MUV/MQV = (SQ − AQ) × SP [Since AO = SO]

Using MUV/MQVMat = (SQMat − AQMat) × SPMat [Since AO = SO]

Material Usage/Quantity Variance due to
 • Material A = (2,160 kgs − 2,250 kgs) × Rs. 15/kg = − 90 kgs × Rs. 15/kg = − Rs. 1,350 ⇒ MUV/MQVA = − Rs. 1,350 [Adv] • Material B = (1,920 kgs − 1,950 kgs) × Rs. 45/kg = − 30 kgs × Rs. 45/kg = − Rs. 1,350 ⇒ MUV/MQVB = − Rs. 1,350 [Adv] • Material C = (480 kgs − 550 kgs) × Rs. 85/kg = − 70 kgs × Rs. 85/kg = − Rs. 5,950 ⇒ MUV/MQVC = − Rs. 5,950 [Adv] Total Material Usage/Quantity Variance ⇒ TMUV/TMQV = − Rs. 8,650 [Adv]

#### Note:

This formula can be used only when the standard output and the actual output are the same.

#### You don't need to recalculate the standard

The formula with the adjustment factor AO/SO can be used in all cases i.e. both when AO = SO and AO ≠ SO. Therefore, you don't need to rebuild the working table by recalculating the standards for the purpose of finding the variances.

#### Check:

The same problem was solved in both the cases above. The only difference being that in the second case, the data was considered by recalculating the Standard for Actual Output to make AO = SO.

 Formulae using Inter-relationships among Variances
These formulae can be used both for each material separately as well as for all the materials together.
1. MCV = MPV + MUV/MQV   → (1)
• #### For each Material Separately

 MUV/MQVMat = MCVMat − MPVMat
• #### For all the Materials Together

 TMUV/TMQV = TMCV − TMPV
2. MQV/MUV = MMV + MYV/MSUV   → (2)
• #### For each Material Separately

 MUV/MQVMat = MMVMat + MYVMat
• #### For all the Materials Together

 TMUV/TMQV = TMMV + TMYV

#### Verification

The interrelationships between variances would also be useful in verifying whether our calculations are correct or not. After calculating the three variances we can verify whether MUV/MQV and MPV add up to MCV or not. If MUV/MQV + MPV = MCV we can assume our calculations to be correct.

We used the same set of data in all the explanations. Using the figures obtained for verification.
 MPV + MUV/MQV = (+ Rs. 850) + (− 8,650) = (− Rs. 7,800) = MCV → We can assume our calculations to be correct.

 Who is held responsible for the Variance?
 Since this variance is on account of the quantity used being more or less than the standard, the people or department responsible for production can be held responsible for this variance. When there are two or more types of materials being used for the manufacture of a product making only the people responsible for production may not be appropriate as there would be two factors influencing the usage of materials in such a case. One, the ratio in which the constitutent materials are mixed and two the actual yield from the materials. That is the reason the Quantity/Usage variance is further broken down into two parts called Mix Variance and Yield Variance (only in cases where there are two or more types of material being used for the manufacture of the product).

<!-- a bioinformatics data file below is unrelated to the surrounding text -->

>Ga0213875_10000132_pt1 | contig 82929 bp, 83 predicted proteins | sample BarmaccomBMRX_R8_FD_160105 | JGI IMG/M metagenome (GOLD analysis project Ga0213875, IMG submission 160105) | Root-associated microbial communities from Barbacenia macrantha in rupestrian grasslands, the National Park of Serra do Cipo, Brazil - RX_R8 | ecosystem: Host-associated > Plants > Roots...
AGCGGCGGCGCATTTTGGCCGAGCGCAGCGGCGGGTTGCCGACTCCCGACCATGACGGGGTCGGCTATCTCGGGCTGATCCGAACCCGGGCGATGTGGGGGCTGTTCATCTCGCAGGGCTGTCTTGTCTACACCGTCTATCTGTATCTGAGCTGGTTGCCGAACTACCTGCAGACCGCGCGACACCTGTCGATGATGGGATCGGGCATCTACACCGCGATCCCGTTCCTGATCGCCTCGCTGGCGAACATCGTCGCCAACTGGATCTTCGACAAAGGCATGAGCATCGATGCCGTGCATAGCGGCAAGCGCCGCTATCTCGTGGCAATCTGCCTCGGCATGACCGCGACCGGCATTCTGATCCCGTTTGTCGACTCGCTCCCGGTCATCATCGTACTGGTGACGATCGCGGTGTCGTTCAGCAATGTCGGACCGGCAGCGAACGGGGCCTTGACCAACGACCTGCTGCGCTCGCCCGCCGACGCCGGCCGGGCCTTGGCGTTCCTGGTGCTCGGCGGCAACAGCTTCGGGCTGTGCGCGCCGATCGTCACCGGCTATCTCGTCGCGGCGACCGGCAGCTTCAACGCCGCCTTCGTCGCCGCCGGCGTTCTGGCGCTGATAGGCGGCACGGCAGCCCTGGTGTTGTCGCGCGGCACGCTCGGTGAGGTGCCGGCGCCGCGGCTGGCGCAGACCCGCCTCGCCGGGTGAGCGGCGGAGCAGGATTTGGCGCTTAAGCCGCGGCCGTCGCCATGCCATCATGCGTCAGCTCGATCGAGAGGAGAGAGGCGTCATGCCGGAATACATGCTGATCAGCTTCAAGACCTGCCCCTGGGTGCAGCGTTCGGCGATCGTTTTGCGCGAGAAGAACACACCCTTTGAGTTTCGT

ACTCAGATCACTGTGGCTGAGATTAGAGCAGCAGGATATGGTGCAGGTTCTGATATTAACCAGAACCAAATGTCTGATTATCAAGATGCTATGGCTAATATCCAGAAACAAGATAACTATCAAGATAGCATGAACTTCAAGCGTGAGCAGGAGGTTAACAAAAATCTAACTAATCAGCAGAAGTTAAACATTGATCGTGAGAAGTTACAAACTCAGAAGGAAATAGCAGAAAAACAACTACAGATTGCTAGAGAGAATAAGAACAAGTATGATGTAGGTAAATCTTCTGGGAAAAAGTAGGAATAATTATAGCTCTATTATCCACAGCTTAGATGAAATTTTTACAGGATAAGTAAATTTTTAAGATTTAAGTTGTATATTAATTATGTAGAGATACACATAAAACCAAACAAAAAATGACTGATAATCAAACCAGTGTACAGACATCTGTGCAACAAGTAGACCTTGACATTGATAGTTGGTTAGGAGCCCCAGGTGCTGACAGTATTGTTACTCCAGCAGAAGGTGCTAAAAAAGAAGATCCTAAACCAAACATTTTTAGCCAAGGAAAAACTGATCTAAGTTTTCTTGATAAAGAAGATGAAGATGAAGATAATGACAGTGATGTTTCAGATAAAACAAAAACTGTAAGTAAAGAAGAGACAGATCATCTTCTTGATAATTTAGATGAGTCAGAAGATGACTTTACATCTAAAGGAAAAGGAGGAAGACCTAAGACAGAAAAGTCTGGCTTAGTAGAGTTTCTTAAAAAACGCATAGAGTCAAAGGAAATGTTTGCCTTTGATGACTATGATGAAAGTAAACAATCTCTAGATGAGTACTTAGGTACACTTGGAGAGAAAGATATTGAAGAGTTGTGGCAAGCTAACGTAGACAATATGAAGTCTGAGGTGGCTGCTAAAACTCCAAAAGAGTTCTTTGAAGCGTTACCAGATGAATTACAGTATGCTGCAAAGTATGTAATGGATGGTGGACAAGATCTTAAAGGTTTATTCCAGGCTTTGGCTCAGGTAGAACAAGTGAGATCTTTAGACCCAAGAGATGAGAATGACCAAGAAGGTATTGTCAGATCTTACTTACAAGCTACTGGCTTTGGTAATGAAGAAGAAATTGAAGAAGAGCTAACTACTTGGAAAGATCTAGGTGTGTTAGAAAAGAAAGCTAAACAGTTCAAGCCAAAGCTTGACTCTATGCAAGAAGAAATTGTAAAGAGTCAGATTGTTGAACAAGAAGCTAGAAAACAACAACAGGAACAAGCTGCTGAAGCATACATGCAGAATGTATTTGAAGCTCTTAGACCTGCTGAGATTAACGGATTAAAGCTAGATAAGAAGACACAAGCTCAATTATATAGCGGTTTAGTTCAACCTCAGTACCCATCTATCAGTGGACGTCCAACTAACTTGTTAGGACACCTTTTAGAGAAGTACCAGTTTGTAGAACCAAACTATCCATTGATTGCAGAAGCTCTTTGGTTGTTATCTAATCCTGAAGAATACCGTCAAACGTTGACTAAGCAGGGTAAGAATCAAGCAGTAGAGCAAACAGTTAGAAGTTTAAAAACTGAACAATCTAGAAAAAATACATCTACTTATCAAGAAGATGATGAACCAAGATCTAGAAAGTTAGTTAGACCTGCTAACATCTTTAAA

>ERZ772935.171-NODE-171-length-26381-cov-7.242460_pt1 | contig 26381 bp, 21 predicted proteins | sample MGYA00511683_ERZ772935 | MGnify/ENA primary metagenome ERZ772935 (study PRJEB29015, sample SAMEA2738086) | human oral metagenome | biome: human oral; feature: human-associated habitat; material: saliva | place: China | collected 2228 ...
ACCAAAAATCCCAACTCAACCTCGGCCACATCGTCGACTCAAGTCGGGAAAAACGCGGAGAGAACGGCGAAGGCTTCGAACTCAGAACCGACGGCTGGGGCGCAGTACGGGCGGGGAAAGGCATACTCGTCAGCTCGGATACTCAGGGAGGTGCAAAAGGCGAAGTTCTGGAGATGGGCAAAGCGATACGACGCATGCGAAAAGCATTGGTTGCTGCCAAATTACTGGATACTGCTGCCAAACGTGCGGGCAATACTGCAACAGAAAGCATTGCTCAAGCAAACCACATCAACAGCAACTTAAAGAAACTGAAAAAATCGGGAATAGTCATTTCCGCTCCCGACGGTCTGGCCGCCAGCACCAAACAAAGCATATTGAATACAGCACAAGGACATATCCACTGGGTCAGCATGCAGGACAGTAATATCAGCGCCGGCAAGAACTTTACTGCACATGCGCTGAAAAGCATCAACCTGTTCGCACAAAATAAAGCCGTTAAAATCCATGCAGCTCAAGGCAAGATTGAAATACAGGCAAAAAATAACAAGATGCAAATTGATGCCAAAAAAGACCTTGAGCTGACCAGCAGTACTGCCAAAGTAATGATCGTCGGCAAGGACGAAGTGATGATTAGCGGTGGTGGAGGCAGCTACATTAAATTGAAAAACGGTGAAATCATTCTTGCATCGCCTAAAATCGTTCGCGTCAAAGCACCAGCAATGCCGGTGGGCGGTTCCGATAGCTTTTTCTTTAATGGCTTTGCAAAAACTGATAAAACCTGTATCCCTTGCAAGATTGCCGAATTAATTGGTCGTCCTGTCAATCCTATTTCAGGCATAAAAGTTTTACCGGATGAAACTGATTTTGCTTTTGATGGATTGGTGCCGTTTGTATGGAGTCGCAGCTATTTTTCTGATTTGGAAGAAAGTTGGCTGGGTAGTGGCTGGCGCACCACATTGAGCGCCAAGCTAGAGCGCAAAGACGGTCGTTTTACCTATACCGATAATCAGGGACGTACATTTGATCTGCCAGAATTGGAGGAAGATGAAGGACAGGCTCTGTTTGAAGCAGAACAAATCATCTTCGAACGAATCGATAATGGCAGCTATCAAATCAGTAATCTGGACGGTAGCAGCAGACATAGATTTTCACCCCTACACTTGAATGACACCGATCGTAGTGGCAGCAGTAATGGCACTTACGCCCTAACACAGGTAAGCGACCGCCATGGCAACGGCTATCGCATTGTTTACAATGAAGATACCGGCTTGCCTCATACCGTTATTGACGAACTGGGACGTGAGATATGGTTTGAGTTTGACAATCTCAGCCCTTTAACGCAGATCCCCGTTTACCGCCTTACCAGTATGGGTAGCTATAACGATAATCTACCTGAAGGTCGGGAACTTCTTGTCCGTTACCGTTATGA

Alternative Formula
Material Usage/Quantity Variance is the difference between the "Standard Cost of Actual Output" and the "Standard Cost of Standard Output for Actual Input".

Material Usage/Quantity Variance = Standard Cost of Actual Output − Standard Cost of Standard Output for Actual Input

• #### For each Material Separately

MQV/MUVMat = SC of AO − SC of SO for AI
=
(AO × SP(SO)Mat) − ({  AQMat SQMat
× SO} × SP(SO)Mat)
=
(AO − ({  AQMat SQMat
× SO}) × SP(SO)Mat)

SP(SO)Mat =  SCMat SO
=  SQMat × SPMat SO

• #### For all Materials Together

 There is no direct formula

#### Note:

1. This formula can be used in all cases.

 Solution [Using the data as it is]
For working out problems with the data consider as it has been given without having to do any recalculations, use the above formulae (which are capable of being used in all cases)

Consider the working table above:

 Quantity(kgs) PriceRs/kg Value/Cost(Rs) Quantity(kgs) PriceRs/kg Value/Cost(Rs) Standard [Production: 9500 units] Actual [Production: 22,800 units] Material A 900 15 13,500 2,250 16 36,000 Material B 800 45 36,000 1,950 42 81,900 Material C 200 85 17,000 550 90 49,500 1,900 66,500 4,750 1,67,400
Using, SP(SO)Mat =
 SQMat × SPMat SO

• SP(SO)A =
 900 kgs × Rs. 15/kg 9,500 units
⇒ SP(SO)A =
 Rs. 13,500 9,500 units
⇒ SP(SO)A =
Rs.
 27 19
/unit
• SP(SO)B =
 800 kgs × Rs. 45/kg 9,500 units
⇒ SP(SO)B =
 Rs. 36,000 9,500 units
⇒ SP(SO)B =
Rs.
 72 19
/unit
• SP(SO)C =
 200 kgs × Rs. 85/kg 9,500 units
⇒ SP(SO)C =
 Rs. 17,000 9,500 units
⇒ SP(SO)C =
Rs.
 34 19
/unit

Using, MQV/MUVMat =
(AO − {
 AQMat SQMat
× SO}) × SP(SO)Mat

Material Quantity/Usage Variance due to
• Material A =
(22,800 units − {
 2,250 kgs 900 kgs
× 9,500 units}) × Rs.
 27 19
/unit
=
(22,800 units − {2.5 × 9,500 units}) × Rs.
 27 19
/unit
=
(22,800 units − 23,750 units) ×
 Rs. 27 19
/unit
=
(− 950 units) ×
 Rs. 27 19
/unit
⇒ MUV/MQVA = − Rs. 1,350 [Adv]
• Material B =
(22,800 units − {
 1,950 kgs 800 kgs
× 9,500 units}) × Rs.
 72 19
/unit
=
(22,800 units − {2.4375 × 9,500 units}) × Rs.
 72 19
/unit
=
(22,800 units − 23,156.25 units) ×
 Rs. 72 19
/unit
=
(− 356.25 units) ×
 Rs. 72 19
/unit
⇒ MUV/MQVB = − Rs. 1,350 [Adv]
• Material C =
(22,800 units − {
 550 kgs 200 kgs
× 9,500 units}) × Rs.
 34 19
/unit
=
(22,800 units − {2.75 × 9,500 units}) × Rs.
 34 19
/unit
=
(22,800 units − 26,125 units) ×
 Rs. 34 19
/unit
=
(− 3,325 units) ×
 Rs. 34 19
/unit
⇒ MUV/MQVC = − Rs. 5,950 [Adv]
Total Material Usage/Quantity Variance ⇒ TMUV/TMQV = − Rs. 8,650 [Adv]

Note that you get the same values for variances whatever may be the formula you use.

 Author Credit : The Edifier ... Continued Page M:9